Cornrows are a very Afrocentric hairstyle for both men and women. Cornrows have also crossed over to different races and nationalities with some celebrities being accused of cultural appropriation.
Cornrows are helpful in hair growth and damage repair as the hair is protected within the braid. Cornrows are not maintenance-free and do require some upkeep to keep them fresh. It is important to note that cornrows should not be done too tightly or hair damage and breakage can occur.
Depending on the region of the world, cornrows are worn by men or women, or both, and are sometimes adorned with beads or cowry shells.
Cornrow braids can last long enough that they will not need repairs for up to a month. There are some issues to be aware of with cornrows. Those with dry skin could see dandruff and on rare occasions, some people experience hair loss, also referred to as traction alopecia. It is important to use quality oils or gels to keep the scalp moisturized.
Take special care when washing your cornrows. It is best to wear a net cap before using any shampoo when washing your cornrows. With the hair net on, wet the hair thoroughly. Use a high quality, mild shampoo that will effectively clean your hair and scalp without over-drying it.
Cornrows are often formed in simple, straight lines, as the name implies, but they can also be formed in complicated geometric or curvilinear designs. There are many types of cornrows as well as other popular braided styles:
- Cornrowed Dreads
- Cornrow Crown
- Braid Hawk
- Braided Updo
- Box Braids
- Faux Locs/Silk Locs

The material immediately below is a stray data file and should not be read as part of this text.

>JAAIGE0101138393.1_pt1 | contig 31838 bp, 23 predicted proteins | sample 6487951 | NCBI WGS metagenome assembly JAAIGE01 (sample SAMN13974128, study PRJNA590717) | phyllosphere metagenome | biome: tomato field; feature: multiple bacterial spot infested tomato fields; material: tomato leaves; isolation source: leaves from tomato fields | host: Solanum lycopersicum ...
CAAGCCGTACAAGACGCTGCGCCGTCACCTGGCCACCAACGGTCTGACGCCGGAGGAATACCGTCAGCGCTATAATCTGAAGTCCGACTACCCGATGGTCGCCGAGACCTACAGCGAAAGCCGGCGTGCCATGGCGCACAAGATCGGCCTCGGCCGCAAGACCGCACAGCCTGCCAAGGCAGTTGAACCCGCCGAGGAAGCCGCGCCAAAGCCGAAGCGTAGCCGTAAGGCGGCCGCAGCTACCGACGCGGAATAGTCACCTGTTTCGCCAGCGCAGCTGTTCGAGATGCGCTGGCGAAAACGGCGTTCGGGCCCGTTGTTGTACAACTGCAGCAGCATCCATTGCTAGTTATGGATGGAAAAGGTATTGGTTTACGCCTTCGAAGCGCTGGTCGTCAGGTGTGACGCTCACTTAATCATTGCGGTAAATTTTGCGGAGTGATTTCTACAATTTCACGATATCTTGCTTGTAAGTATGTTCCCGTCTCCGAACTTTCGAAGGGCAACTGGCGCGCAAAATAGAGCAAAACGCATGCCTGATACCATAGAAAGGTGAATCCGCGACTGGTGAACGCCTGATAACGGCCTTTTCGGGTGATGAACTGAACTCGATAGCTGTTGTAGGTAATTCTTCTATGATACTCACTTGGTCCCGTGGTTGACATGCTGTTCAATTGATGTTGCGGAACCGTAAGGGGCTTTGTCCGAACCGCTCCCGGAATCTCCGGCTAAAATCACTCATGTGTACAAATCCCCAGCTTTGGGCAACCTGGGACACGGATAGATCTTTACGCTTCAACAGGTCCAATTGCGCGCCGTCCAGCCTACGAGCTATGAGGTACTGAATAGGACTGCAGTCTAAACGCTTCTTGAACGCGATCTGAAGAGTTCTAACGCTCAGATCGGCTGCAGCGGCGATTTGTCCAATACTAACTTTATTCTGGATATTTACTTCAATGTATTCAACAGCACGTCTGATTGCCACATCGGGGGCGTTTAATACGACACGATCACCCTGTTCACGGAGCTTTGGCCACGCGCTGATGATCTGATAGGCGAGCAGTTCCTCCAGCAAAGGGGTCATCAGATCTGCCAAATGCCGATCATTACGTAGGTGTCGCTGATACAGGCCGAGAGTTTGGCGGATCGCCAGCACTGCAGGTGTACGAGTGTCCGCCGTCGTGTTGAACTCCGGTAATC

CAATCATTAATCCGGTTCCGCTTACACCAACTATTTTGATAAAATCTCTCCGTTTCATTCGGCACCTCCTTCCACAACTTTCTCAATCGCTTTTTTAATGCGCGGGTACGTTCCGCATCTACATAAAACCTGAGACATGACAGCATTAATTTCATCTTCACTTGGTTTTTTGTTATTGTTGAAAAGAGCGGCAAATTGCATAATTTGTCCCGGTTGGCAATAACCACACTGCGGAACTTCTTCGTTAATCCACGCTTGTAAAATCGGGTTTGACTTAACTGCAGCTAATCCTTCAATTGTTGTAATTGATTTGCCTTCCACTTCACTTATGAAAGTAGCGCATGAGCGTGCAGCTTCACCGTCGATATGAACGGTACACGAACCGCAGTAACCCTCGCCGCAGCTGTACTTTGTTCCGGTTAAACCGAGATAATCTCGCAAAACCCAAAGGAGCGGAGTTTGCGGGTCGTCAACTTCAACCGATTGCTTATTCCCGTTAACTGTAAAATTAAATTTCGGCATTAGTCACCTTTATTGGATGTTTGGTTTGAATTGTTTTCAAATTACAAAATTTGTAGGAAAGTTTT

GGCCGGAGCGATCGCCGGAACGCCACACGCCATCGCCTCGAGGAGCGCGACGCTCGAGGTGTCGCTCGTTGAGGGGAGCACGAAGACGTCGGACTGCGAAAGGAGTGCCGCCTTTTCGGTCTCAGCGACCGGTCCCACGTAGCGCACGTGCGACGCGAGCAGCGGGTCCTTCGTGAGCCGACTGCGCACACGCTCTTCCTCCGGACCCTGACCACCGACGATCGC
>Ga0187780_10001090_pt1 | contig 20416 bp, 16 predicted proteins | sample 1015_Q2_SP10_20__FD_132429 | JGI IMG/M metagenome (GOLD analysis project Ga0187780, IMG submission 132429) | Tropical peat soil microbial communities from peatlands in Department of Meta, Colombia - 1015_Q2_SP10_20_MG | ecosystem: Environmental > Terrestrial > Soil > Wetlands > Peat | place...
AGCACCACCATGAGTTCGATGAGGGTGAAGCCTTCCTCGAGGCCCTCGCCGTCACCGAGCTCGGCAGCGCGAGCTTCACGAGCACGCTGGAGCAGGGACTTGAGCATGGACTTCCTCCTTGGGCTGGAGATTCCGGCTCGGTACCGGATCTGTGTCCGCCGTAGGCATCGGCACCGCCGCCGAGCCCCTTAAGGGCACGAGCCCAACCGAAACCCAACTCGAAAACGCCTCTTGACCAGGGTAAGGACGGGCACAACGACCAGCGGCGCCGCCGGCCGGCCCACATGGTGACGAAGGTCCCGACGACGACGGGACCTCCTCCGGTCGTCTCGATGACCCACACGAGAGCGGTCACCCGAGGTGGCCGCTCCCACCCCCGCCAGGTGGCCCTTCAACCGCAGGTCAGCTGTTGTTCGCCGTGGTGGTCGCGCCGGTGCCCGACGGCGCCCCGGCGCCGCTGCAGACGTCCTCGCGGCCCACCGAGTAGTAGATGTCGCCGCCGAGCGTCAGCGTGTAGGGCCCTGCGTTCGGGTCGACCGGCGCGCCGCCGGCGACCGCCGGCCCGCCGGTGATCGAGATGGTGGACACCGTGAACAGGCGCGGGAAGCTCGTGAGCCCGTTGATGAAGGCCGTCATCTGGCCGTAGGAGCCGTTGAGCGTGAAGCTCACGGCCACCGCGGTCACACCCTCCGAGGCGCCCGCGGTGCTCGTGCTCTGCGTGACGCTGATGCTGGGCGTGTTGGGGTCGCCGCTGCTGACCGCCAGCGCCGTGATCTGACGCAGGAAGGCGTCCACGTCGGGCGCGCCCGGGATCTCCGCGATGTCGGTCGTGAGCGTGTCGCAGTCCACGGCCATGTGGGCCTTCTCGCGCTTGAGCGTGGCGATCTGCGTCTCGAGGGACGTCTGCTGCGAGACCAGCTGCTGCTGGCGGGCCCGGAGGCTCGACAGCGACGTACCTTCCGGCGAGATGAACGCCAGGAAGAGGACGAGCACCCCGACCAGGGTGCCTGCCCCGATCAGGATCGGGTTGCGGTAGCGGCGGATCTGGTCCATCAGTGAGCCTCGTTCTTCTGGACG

- Havana Twists
- Senegalese Twists
- Nubian Twists
- Yarn Braids
- Micro Braids/Tree Braids
Cornrows are a traditional way of styling hair in various global areas. Depictions of women with cornrows have been found in Stone Age paintings in the Tassili Plateau of the Sahara, and have been dated as far back as 3000 B.C.
The tradition of female hairstyling in cornrows has remained popular throughout Africa, particularly in the Horn of Africa and West Africa. Historically, male styling with cornrows can be traced as far back as the early nineteenth century to Ethiopia, where warriors and kings such as Tewodros II and Yohannes IV were depicted wearing cornrows.
Cornrow hairstyles in Africa also cover a wide social terrain: religion, kinship, status, age, ethnicity, and other attributes of identity can all be expressed in hairstyle. Just as important is the act of braiding, which transmits cultural values between generations, expresses bonds between friends, and establishes the role of professional practitioner.
Cornrows made a comeback in the 1960s and ’70s, and again during the ’90s, when NBA basketball player Allen Iverson repopularized this hairstyle. Cornrows and other braided styles are also available in wig form.
Over the years, cornrows, along with dreadlocks, have been the subject of several disputes in American workplaces, as well as universities. Some employers and educational institutions have deemed them unsuitable and banned them – sometimes even terminating employees who have worn them. Employees and civil rights groups have countered that such attitudes evidence cultural bias, and some disputes have resulted in litigation.